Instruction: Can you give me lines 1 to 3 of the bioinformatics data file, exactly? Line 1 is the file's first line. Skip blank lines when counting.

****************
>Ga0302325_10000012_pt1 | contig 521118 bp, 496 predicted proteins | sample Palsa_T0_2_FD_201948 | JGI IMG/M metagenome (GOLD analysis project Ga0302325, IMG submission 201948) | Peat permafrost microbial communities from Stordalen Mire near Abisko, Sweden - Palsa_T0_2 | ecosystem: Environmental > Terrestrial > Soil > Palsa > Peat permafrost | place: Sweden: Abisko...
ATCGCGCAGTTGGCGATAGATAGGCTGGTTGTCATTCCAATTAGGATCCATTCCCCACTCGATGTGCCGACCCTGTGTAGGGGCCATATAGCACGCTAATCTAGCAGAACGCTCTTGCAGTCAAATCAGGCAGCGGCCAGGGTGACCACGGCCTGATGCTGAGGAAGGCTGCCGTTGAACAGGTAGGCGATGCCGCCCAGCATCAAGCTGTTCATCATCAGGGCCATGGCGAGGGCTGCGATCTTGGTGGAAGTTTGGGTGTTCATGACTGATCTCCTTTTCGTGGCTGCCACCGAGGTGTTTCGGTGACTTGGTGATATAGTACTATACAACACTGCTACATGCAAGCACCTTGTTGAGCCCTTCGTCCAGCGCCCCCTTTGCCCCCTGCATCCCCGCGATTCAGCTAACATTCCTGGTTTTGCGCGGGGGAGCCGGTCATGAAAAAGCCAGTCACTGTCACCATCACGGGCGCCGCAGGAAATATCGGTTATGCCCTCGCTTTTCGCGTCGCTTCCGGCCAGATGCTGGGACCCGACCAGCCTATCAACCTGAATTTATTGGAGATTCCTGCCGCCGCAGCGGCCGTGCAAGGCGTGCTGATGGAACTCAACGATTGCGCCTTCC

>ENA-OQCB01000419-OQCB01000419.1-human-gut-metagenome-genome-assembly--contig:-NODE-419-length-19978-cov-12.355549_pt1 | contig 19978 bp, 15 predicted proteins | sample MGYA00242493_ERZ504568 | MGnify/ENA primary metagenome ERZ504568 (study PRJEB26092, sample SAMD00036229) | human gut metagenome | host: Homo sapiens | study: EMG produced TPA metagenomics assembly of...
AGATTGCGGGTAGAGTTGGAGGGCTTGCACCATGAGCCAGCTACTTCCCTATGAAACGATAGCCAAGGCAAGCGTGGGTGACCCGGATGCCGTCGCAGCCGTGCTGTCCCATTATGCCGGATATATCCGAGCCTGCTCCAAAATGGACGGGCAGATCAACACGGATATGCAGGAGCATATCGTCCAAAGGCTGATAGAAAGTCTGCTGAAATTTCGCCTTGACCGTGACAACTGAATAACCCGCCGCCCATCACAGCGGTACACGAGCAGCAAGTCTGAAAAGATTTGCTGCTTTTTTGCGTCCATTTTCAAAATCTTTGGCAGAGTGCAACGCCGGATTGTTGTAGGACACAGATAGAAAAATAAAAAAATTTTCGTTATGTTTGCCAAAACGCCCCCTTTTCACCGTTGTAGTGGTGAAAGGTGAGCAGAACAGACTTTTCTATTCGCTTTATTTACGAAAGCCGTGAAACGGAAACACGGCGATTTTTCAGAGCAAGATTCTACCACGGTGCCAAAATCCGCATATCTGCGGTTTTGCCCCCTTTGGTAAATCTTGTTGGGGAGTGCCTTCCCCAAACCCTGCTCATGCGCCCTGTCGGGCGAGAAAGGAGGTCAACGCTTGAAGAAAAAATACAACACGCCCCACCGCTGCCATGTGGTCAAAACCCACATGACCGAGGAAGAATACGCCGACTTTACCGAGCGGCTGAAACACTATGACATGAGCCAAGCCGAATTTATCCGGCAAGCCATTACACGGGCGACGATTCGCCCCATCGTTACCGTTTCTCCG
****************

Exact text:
>Ga0302325_10000012_pt1 | contig 521118 bp, 496 predicted proteins | sample Palsa_T0_2_FD_201948 | JGI IMG/M metagenome (GOLD analysis project Ga0302325, IMG submission 201948) | Peat permafrost microbial communities from Stordalen Mire near Abisko, Sweden - Palsa_T0_2 | ecosystem: Environmental > Terrestrial > Soil > Palsa > Peat permafrost | place: Sweden: Abisko...
ATCGCGCAGTTGGCGATAGATAGGCTGGTTGTCATTCCAATTAGGATCCATTCCCCACTCGATGTGCCGACCCTGTGTAGGGGCCATATAGCACGCTAATCTAGCAGAACGCTCTTGCAGTCAAATCAGGCAGCGGCCAGGGTGACCACGGCCTGATGCTGAGGAAGGCTGCCGTTGAACAGGTAGGCGATGCCGCCCAGCATCAAGCTGTTCATCATCAGGGCCATGGCGAGGGCTGCGATCTTGGTGGAAGTTTGGGTGTTCATGACTGATCTCCTTTTCGTGGCTGCCACCGAGGTGTTTCGGTGACTTGGTGATATAGTACTATACAACACTGCTACATGCAAGCACCTTGTTGAGCCCTTCGTCCAGCGCCCCCTTTGCCCCCTGCATCCCCGCGATTCAGCTAACATTCCTGGTTTTGCGCGGGGGAGCCGGTCATGAAAAAGCCAGTCACTGTCACCATCACGGGCGCCGCAGGAAATATCGGTTATGCCCTCGCTTTTCGCGTCGCTTCCGGCCAGATGCTGGGACCCGACCAGCCTATCAACCTGAATTTATTGGAGATTCCTGCCGCCGCAGCGGCCGTGCAAGGCGTGCTGATGGAACTCAACGATTGCGCCTTCC

>ENA-OQCB01000419-OQCB01000419.1-human-gut-metagenome-genome-assembly--contig:-NODE-419-length-19978-cov-12.355549_pt1 | contig 19978 bp, 15 predicted proteins | sample MGYA00242493_ERZ504568 | MGnify/ENA primary metagenome ERZ504568 (study PRJEB26092, sample SAMD00036229) | human gut metagenome | host: Homo sapiens | study: EMG produced TPA metagenomics assembly of...